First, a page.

View Full Version : How many people work on a typical automotive assembly line?
08-29-2005, 12:59 PM
The title should say most of it. I was wondering how many people it takes to put a typical car together. Does each person only put one tiny piece on (E.G. a bulb) or does a worker typically put together a whole section of the car (e.g. instruments and dashboard)?
I don't really have an answer, but I would like to add that now-a-days, I think there are a lot of robotics involved that might have replaced much of the labor that once existed during assembly. But I think it is an interesting question, as my mother-in-law just retired after 20+ years of sewing car seats for Ford.
How many people? It depends. Some factories are way more automated than others. More machines = less people.
I think (working from memory here, no cite handy) that to build a modern car takes somewhere between 18-35 man hours. down from about 60 about 30 years ago.
A few eye openers from my last factory tour
The engine, transmission, front suspension, exhaust, driveshaft (AWD), rear axle, and fuel tank are all installed into the car in one step / two stations called the marriage point. The car body comes over the top, the entire running gear (which has been pre-assembled) lifts up from the bottom and a dozen or so bolts are screwed in. The car moves ahead to the second step of the station and another dozen or so bolts are screwed in by the machines. All of this is done by 2 workers that put the bolts into the automatic wrenches. When a car is in the first station they load bolts into the second, when the car is in the second station, they reload the first. I could stand and watch the marriage point all day long.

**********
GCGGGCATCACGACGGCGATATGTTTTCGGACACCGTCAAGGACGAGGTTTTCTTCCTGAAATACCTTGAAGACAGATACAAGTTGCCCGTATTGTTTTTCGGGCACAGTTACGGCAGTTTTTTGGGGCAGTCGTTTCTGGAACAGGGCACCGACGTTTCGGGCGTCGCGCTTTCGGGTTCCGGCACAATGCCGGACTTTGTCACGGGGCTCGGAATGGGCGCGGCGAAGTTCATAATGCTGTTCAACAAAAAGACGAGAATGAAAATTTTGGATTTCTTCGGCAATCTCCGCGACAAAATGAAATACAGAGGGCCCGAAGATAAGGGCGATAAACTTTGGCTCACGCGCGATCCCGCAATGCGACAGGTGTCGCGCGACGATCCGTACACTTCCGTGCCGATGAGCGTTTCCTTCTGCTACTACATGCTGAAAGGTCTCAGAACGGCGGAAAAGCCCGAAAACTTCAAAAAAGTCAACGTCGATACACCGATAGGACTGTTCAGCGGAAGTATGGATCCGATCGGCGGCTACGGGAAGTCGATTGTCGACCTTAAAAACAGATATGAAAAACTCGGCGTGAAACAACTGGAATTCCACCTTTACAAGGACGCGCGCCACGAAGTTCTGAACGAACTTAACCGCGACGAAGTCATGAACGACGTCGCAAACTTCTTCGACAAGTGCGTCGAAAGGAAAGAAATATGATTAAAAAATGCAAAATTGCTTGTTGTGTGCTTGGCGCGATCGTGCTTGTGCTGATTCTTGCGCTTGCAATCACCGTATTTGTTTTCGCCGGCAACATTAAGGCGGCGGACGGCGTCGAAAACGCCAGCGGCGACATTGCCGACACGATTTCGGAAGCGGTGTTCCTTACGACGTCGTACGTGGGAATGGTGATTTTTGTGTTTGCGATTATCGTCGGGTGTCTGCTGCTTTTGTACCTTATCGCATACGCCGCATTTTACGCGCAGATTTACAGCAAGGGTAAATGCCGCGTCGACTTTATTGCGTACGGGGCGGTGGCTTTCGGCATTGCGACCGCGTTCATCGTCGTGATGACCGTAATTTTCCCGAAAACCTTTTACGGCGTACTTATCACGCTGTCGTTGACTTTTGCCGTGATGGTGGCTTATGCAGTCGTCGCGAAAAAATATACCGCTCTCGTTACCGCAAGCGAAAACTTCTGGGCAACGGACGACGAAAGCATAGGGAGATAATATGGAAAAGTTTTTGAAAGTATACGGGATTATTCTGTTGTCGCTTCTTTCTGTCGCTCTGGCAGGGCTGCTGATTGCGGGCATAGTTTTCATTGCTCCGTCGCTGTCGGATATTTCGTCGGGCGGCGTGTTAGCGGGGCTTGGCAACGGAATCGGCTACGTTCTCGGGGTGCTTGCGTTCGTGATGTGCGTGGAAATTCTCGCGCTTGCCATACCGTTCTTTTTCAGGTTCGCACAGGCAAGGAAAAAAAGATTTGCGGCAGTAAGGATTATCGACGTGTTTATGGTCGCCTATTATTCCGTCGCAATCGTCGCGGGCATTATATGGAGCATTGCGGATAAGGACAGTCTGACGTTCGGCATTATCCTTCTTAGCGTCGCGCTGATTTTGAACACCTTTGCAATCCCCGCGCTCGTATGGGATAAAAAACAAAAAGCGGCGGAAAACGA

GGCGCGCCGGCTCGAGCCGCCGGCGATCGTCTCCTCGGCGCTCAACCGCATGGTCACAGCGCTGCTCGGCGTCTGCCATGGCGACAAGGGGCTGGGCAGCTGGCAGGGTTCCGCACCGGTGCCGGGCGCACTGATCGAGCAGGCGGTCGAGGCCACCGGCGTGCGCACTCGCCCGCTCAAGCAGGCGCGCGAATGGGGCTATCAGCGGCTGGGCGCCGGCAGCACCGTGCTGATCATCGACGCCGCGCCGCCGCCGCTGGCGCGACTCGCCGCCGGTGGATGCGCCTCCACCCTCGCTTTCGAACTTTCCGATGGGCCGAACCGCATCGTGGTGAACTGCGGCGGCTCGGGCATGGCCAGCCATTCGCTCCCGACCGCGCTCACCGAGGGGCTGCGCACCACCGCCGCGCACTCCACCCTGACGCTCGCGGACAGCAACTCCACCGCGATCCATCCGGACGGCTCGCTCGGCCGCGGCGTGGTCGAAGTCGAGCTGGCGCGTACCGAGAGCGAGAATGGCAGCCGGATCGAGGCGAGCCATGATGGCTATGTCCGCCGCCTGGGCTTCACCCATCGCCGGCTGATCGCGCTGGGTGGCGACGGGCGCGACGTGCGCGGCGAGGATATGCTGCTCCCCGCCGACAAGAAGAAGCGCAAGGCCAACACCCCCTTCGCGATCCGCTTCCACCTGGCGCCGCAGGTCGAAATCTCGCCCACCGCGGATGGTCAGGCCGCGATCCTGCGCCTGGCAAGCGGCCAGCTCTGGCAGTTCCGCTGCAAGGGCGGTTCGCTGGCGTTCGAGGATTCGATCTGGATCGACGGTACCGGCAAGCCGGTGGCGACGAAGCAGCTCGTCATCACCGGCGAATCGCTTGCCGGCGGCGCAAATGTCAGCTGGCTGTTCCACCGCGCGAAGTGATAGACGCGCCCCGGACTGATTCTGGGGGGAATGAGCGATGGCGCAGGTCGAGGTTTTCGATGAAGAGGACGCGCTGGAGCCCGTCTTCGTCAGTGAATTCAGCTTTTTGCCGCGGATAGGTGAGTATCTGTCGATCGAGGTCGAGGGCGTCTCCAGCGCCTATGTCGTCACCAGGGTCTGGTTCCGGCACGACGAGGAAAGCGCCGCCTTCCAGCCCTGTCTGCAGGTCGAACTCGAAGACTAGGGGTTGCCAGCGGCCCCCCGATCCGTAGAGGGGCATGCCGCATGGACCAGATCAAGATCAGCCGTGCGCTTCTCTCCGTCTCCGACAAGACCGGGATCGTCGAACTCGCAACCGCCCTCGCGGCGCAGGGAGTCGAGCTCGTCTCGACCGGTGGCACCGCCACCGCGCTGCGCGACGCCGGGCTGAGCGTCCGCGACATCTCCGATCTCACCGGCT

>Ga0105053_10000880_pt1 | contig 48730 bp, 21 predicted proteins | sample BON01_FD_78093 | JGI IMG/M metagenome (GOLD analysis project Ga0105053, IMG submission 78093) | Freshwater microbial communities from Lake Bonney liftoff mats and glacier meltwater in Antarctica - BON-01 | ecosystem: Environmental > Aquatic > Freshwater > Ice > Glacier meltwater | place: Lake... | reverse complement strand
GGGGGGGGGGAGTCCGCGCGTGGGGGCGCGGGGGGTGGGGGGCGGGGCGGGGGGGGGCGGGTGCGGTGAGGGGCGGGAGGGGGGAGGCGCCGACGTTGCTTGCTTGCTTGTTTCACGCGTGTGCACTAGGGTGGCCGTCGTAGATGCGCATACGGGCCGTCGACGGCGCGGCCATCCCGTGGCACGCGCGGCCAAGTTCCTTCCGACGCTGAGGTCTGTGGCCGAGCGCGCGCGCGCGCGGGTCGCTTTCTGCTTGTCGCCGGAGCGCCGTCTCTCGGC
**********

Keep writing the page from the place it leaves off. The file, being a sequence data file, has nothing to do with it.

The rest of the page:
The glass shop, the car comes down the line, 4 robots pick up the 4 fixed pieces of glass. Each robot in turn swivels in turn and a fixed nozzle dispenses glue as the window is moved under the nozzle. When all 4 windows have a line of goo around the outside, the car comes along and the robots put all four windows (front windshield, rear windshield, 2 side fixed windows) onto the car at the same time. Then all four robots release, and move to pickup more glass. Takes about a minute per car and a kick to watch.
Perhaps the most amazing thing to me is that it does not matter if the car is a sedan or a wagon or an SUV, or what color, or interior. When the employee or the robot turns around the correct part for that car is the next on on the rack. :eek:
When the production is scheduled, the parts are ordered, from the supplier, to be delivered on the correct day, in the correct order. So every single time at no matter which station the corrrect part is available. This blows me away. I have trouble keeping my 2 car garage neat. They do it in a factory over 1/2 mile long.
08-29-2005, 02:12 PM
Bear in mind that a lot of what is put on a car in final assembly is already pre-assembled, like gauges, radios, airbags, sensors, valves, etc. Each of those things was put together on its own little assembly line. It would make an interesting study to figure out how exactly many people performed "touch labor" on a particular automobile. I'd hazard a guess that it's in the range of 10,000 to 100,000.
Getting back to the OP Does each person only put one tiny piece on (E.G. a bulb) or does a worker typically put together a whole section of the car (e.g. instruments and dashboard)?